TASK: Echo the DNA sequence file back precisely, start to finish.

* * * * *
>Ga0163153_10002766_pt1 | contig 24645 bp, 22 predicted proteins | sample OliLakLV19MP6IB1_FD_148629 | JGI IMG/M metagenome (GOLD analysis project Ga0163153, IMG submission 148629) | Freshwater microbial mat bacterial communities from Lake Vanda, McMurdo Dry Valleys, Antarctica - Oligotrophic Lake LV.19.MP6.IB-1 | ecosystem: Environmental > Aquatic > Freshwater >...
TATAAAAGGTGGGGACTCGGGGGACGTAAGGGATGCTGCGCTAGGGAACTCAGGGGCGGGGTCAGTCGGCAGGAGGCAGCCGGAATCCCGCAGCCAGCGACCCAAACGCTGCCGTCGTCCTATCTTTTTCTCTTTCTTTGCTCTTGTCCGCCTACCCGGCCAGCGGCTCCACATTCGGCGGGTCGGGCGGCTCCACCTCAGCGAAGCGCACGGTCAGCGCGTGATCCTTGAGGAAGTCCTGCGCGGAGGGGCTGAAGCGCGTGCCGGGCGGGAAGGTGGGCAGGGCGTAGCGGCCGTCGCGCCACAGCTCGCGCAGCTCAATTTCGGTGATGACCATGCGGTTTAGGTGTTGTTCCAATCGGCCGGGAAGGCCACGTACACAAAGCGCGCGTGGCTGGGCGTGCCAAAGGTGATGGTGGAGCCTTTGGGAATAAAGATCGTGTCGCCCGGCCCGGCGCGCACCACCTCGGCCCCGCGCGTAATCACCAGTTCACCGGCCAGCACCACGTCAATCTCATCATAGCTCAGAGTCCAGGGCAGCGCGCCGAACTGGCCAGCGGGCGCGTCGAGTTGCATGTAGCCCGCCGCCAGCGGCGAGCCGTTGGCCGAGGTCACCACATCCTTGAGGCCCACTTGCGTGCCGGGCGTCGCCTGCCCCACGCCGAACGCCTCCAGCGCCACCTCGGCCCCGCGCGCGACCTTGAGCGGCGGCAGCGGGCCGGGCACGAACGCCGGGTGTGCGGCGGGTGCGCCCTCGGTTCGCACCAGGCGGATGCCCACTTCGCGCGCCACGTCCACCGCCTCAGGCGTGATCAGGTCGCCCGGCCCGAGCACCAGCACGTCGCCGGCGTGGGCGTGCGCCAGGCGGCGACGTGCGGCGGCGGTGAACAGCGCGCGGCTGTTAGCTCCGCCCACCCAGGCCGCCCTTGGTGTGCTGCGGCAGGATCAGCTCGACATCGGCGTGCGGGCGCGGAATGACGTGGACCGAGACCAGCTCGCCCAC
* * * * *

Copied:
>Ga0163153_10002766_pt1 | contig 24645 bp, 22 predicted proteins | sample OliLakLV19MP6IB1_FD_148629 | JGI IMG/M metagenome (GOLD analysis project Ga0163153, IMG submission 148629) | Freshwater microbial mat bacterial communities from Lake Vanda, McMurdo Dry Valleys, Antarctica - Oligotrophic Lake LV.19.MP6.IB-1 | ecosystem: Environmental > Aquatic > Freshwater >...
TATAAAAGGTGGGGACTCGGGGGACGTAAGGGATGCTGCGCTAGGGAACTCAGGGGCGGGGTCAGTCGGCAGGAGGCAGCCGGAATCCCGCAGCCAGCGACCCAAACGCTGCCGTCGTCCTATCTTTTTCTCTTTCTTTGCTCTTGTCCGCCTACCCGGCCAGCGGCTCCACATTCGGCGGGTCGGGCGGCTCCACCTCAGCGAAGCGCACGGTCAGCGCGTGATCCTTGAGGAAGTCCTGCGCGGAGGGGCTGAAGCGCGTGCCGGGCGGGAAGGTGGGCAGGGCGTAGCGGCCGTCGCGCCACAGCTCGCGCAGCTCAATTTCGGTGATGACCATGCGGTTTAGGTGTTGTTCCAATCGGCCGGGAAGGCCACGTACACAAAGCGCGCGTGGCTGGGCGTGCCAAAGGTGATGGTGGAGCCTTTGGGAATAAAGATCGTGTCGCCCGGCCCGGCGCGCACCACCTCGGCCCCGCGCGTAATCACCAGTTCACCGGCCAGCACCACGTCAATCTCATCATAGCTCAGAGTCCAGGGCAGCGCGCCGAACTGGCCAGCGGGCGCGTCGAGTTGCATGTAGCCCGCCGCCAGCGGCGAGCCGTTGGCCGAGGTCACCACATCCTTGAGGCCCACTTGCGTGCCGGGCGTCGCCTGCCCCACGCCGAACGCCTCCAGCGCCACCTCGGCCCCGCGCGCGACCTTGAGCGGCGGCAGCGGGCCGGGCACGAACGCCGGGTGTGCGGCGGGTGCGCCCTCGGTTCGCACCAGGCGGATGCCCACTTCGCGCGCCACGTCCACCGCCTCAGGCGTGATCAGGTCGCCCGGCCCGAGCACCAGCACGTCGCCGGCGTGGGCGTGCGCCAGGCGGCGACGTGCGGCGGCGGTGAACAGCGCGCGGCTGTTAGCTCCGCCCACCCAGGCCGCCCTTGGTGTGCTGCGGCAGGATCAGCTCGACATCGGCGTGCGGGCGCGGAATGACGTGGACCGAGACCAGCTCGCCCAC